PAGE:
Heal Your Church WebSite


Teaching, rebuking, correcting & training in righteous web design.

PixelMill

When people ask me about whether or not they should use a certain web-editing program to build their church site, I usually reply:”

FrontPage doesn’t kill websites, people kill websites …

I say this because while FrontPage is, from a programmer’s perspective, a well-developed piece of software, the templates that accompany it are, IMHO, simply wretched. Hence, so are many of the web sites produced using them. The technical term for this malady is better known as “GIGO“.

So if you MUST use FrontPage, even though I personally think there are other products that might better suit your needs and budget, then at least drop a nickel, or a least 500 of them (that’s $25 for those of you in Rio Linda), and buy a template that doesn’t make your church web site look like it’s from TwinkyTown.

One suggestion is PixelMill, a site that specializes FrontPage Themes, Temlates, Tutorials and even has some free stuff.

One caveat, you get what you pay for, and I mention that as I’m looking at some of their “cheaper” template and themes.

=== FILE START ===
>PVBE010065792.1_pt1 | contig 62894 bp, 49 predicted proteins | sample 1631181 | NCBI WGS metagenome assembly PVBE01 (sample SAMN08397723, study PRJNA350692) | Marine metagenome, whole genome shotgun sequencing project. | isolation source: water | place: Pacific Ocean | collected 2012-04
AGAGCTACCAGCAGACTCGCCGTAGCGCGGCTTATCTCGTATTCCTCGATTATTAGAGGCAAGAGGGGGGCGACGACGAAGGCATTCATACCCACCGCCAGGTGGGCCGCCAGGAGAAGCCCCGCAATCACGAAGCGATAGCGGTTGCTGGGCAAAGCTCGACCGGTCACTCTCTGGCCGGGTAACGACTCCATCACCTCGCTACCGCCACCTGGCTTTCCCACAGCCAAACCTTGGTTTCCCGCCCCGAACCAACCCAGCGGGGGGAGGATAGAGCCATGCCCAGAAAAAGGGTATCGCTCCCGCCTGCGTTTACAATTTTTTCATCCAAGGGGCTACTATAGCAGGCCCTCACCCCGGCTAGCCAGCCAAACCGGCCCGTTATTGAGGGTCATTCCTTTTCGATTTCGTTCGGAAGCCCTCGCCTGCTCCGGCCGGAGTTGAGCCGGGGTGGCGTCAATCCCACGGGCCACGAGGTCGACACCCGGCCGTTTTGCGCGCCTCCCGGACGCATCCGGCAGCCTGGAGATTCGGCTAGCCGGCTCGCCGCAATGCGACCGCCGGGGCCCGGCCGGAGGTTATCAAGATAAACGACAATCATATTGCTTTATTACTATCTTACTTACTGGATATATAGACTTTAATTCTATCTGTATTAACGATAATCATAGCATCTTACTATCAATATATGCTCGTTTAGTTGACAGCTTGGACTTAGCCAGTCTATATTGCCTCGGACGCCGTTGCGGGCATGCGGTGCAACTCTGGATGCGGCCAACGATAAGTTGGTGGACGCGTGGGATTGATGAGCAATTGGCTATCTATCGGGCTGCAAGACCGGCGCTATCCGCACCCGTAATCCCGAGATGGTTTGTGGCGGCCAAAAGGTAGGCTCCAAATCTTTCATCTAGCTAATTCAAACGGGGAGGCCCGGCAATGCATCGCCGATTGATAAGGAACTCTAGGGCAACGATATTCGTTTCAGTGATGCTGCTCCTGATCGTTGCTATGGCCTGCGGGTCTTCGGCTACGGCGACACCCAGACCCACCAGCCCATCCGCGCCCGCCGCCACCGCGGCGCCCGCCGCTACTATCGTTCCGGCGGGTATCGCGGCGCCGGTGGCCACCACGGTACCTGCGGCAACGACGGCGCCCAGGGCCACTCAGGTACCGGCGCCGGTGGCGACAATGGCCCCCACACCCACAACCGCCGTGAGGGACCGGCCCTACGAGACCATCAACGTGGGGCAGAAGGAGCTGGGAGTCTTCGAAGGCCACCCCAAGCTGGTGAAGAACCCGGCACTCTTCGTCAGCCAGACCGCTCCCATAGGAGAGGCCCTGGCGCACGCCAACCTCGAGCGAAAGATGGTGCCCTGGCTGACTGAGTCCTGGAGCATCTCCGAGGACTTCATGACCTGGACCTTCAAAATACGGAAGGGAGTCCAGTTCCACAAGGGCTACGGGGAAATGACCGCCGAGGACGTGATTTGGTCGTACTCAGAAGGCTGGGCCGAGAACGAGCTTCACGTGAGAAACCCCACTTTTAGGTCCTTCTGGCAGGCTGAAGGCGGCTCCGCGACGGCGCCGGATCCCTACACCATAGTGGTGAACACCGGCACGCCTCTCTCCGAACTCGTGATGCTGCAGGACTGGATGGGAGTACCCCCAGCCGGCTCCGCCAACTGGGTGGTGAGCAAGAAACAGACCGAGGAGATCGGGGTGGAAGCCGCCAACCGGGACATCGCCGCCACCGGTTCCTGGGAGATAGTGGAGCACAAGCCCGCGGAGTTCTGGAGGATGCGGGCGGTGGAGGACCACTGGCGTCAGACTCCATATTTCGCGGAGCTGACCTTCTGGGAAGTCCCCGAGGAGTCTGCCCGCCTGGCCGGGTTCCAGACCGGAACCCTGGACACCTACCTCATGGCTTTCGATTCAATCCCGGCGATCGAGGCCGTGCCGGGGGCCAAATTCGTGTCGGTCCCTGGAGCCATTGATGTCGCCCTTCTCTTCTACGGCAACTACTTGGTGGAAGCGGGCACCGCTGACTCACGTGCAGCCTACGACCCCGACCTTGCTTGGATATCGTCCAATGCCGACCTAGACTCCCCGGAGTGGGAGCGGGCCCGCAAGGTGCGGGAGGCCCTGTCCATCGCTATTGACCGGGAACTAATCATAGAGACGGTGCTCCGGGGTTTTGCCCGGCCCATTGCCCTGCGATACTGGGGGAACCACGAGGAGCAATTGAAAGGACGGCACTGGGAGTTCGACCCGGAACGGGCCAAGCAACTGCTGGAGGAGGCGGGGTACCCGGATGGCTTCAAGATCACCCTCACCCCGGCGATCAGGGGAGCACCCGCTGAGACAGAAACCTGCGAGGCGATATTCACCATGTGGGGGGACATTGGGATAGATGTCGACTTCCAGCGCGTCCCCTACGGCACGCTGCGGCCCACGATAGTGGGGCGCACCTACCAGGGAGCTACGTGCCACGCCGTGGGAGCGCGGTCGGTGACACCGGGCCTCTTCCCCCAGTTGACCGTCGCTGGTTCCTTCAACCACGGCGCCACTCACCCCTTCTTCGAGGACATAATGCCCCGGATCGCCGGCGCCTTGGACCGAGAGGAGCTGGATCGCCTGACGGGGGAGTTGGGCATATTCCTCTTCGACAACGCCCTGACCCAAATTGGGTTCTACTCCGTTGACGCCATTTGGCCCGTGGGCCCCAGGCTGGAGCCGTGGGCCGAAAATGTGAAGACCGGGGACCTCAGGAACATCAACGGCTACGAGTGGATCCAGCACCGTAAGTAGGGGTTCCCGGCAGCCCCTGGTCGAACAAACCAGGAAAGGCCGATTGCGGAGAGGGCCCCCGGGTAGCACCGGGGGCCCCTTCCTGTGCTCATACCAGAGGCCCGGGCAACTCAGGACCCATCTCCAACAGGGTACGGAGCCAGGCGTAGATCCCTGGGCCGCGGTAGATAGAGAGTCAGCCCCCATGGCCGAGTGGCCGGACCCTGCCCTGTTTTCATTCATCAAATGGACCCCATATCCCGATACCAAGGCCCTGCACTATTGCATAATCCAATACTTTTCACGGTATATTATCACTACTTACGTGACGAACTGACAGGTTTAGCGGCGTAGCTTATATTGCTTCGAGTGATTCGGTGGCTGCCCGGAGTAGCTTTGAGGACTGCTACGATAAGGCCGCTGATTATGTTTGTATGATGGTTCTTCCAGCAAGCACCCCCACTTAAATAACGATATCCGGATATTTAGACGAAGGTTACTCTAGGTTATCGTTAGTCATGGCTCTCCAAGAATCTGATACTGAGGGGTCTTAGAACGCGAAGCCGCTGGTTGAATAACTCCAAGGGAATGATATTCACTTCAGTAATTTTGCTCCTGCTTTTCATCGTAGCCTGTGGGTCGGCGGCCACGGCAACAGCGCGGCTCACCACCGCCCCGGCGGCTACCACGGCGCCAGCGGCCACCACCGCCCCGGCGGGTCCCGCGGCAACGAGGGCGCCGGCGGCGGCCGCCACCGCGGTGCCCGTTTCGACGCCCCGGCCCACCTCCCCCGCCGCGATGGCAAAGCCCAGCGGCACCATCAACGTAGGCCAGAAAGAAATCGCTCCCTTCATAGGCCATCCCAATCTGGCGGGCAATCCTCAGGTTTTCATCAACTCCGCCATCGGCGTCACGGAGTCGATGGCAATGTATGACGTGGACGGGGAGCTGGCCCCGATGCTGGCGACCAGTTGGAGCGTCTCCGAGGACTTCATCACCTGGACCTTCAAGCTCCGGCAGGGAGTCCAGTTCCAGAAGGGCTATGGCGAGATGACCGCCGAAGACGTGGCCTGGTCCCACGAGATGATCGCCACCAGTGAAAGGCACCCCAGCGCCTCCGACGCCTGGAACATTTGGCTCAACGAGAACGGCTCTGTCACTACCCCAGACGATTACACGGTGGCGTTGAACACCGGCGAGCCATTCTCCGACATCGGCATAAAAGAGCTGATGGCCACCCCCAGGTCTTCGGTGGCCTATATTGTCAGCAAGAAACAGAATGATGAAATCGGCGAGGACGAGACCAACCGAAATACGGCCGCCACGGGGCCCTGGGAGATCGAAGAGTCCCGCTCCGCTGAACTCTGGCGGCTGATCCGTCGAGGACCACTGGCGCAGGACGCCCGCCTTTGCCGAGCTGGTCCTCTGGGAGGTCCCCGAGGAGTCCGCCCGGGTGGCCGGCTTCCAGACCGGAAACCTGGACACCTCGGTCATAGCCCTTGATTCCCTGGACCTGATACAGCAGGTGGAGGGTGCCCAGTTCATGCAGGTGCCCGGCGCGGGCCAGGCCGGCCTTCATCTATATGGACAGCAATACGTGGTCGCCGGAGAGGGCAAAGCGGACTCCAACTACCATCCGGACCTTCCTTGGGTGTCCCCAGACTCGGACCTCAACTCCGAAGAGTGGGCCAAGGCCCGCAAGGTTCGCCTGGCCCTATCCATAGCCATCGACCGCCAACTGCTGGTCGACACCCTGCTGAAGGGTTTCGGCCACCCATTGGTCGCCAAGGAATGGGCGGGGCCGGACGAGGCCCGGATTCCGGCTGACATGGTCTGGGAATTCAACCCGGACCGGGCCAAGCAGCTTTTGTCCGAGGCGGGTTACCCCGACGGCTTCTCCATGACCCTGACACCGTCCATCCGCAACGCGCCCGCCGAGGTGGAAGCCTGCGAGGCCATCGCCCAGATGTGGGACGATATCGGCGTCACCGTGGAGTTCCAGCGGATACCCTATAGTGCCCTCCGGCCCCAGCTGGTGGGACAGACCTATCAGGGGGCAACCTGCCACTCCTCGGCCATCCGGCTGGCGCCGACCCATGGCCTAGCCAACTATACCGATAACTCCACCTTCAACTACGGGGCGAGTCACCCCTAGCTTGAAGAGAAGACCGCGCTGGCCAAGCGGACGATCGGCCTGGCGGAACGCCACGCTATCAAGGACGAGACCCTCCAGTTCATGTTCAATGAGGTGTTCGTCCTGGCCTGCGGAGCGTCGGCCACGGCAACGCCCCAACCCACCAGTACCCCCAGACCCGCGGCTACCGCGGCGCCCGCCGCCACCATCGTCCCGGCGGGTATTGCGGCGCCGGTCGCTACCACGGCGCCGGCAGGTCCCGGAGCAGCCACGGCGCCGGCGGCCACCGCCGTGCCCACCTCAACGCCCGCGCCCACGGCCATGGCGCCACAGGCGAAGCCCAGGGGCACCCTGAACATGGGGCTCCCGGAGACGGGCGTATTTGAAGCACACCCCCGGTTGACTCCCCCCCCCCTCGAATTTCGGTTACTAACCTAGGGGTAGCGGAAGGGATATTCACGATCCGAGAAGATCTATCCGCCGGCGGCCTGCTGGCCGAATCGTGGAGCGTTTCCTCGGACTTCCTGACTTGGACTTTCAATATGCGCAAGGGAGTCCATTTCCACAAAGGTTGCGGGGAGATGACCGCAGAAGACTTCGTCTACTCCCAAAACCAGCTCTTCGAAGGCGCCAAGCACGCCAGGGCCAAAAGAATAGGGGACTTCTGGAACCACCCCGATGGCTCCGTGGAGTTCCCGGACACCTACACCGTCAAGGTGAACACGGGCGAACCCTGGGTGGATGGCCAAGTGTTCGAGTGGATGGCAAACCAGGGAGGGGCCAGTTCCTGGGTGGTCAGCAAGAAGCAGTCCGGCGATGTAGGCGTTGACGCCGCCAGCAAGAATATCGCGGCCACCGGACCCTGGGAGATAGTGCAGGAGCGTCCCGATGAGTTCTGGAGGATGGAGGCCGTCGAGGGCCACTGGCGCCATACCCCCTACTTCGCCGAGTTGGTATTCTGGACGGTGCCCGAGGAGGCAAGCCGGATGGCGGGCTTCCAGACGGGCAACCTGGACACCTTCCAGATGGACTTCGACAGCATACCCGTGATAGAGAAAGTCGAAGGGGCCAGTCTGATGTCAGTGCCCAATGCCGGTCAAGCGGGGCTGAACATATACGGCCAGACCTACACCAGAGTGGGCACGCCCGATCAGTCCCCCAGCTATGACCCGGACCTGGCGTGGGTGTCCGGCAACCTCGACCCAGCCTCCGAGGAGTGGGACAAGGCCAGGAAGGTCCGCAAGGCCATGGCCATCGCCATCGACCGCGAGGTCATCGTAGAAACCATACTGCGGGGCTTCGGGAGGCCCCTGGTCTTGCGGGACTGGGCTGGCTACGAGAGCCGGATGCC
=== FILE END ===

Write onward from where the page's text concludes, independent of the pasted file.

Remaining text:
4 Comments

  1. I’ve found the <ACRONYM> tag helpful (where you have the link to GIGO above). It provides (through the title attribute) the text to display in a floating box over the page, without requiring the user to visit webopedia (for example). I use a style for the <ACRONYM> tag to highlight it as something “interesting”.

    You could also use the title attribute on your hyperlink (<A> tag) to webopedia to give a short translation followed by “Click for more information”…

  2. Ron, thanks for reminding us of both the <ACRONYM> tag and the title attribute of <A HREF… title=”… >

    Of the former, in this case, I want my average user to go to the webopedia and discover its usefulness.

    Of the later, I should know better – hanging my head in shame …

  3. Showing the website is good; forcing use thereof is…less good (I believe).

    I’ve got an alternative to this posted on my website, where the information is in the title attribute but the user can still use the link.
    http://home.netcom.com/~luskr/weblog/radio/categories/webUsability/2002/06/11.html#a133

  4. I used a Pixel Mill template for a client of mine. I ended up gutting it because he didn’t like this and that. But it got the ball rolling and gave me a structure to use. FrontPage isn’t so bad, I agree.